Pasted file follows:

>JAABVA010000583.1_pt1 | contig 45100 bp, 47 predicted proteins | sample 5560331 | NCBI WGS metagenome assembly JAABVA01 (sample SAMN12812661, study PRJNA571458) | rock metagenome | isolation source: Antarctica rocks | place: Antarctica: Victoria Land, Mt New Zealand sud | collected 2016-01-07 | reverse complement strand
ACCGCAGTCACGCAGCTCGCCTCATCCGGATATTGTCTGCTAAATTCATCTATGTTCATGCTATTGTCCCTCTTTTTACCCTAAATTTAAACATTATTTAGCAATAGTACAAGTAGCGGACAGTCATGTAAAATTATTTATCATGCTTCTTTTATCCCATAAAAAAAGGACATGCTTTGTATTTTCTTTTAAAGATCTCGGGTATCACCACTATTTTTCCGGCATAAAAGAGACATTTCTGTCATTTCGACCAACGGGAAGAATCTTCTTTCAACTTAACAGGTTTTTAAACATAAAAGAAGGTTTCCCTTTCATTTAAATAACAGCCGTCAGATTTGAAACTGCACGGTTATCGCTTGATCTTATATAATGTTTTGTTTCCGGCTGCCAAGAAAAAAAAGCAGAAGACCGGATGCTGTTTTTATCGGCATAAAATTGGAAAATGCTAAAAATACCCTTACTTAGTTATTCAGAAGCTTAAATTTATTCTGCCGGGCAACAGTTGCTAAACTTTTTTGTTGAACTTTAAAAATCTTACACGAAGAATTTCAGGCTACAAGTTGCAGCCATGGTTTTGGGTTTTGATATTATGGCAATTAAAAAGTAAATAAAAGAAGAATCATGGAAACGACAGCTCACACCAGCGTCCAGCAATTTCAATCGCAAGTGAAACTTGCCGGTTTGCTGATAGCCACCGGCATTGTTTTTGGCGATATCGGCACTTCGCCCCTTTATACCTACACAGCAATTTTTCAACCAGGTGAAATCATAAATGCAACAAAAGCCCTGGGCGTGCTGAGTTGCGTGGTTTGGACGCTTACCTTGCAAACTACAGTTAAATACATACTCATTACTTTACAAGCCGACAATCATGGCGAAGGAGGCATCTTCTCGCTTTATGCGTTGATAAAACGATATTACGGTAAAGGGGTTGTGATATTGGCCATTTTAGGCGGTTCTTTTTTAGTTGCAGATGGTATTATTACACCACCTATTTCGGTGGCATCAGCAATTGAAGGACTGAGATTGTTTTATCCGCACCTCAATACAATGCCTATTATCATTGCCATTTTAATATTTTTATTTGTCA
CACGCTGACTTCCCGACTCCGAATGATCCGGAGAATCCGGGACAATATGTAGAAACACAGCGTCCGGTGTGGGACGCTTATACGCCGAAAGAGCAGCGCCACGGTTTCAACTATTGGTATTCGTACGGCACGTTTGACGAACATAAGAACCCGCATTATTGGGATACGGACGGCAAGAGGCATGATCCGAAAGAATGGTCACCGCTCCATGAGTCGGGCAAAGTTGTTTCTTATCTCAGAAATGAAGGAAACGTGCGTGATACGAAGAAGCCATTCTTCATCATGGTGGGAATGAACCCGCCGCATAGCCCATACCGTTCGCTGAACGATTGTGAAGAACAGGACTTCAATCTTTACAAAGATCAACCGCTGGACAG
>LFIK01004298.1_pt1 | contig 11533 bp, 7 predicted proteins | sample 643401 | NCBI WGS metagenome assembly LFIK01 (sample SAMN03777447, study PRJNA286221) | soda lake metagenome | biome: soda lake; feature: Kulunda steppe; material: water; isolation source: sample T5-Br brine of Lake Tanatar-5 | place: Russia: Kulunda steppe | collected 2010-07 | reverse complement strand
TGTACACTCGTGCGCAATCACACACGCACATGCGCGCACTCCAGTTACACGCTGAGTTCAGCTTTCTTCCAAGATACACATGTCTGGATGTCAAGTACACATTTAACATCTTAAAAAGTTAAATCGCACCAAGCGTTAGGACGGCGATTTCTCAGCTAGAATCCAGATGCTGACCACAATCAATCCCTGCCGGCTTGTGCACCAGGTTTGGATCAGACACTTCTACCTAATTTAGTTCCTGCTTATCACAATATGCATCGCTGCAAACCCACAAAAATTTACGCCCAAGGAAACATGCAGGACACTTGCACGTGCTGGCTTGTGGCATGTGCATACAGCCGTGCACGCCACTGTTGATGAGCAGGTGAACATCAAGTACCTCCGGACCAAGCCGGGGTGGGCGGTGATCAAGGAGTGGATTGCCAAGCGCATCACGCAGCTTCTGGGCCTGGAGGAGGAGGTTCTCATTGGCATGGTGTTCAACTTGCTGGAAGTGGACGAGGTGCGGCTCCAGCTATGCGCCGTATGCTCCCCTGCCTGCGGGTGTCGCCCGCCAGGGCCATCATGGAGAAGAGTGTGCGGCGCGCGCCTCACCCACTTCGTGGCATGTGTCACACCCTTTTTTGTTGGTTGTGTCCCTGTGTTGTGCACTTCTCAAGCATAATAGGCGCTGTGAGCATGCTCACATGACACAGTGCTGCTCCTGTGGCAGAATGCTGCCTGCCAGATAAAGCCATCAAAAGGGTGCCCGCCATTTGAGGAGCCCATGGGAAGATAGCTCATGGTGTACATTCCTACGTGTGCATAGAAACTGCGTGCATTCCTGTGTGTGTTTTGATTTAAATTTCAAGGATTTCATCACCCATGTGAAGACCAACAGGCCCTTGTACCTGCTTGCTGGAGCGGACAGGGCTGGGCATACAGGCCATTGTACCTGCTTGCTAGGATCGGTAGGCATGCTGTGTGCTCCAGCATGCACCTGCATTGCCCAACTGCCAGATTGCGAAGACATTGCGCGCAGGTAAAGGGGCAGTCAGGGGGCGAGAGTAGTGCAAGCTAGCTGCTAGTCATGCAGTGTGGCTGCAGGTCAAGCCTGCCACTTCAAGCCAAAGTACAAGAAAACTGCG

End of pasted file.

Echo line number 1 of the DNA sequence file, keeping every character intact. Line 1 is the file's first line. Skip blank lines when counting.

>JAABVA010000583.1_pt1 | contig 45100 bp, 47 predicted proteins | sample 5560331 | NCBI WGS metagenome assembly JAABVA01 (sample SAMN12812661, study PRJNA571458) | rock metagenome | isolation source: Antarctica rocks | place: Antarctica: Victoria Land, Mt New Zealand sud | collected 2016-01-07 | reverse complement strand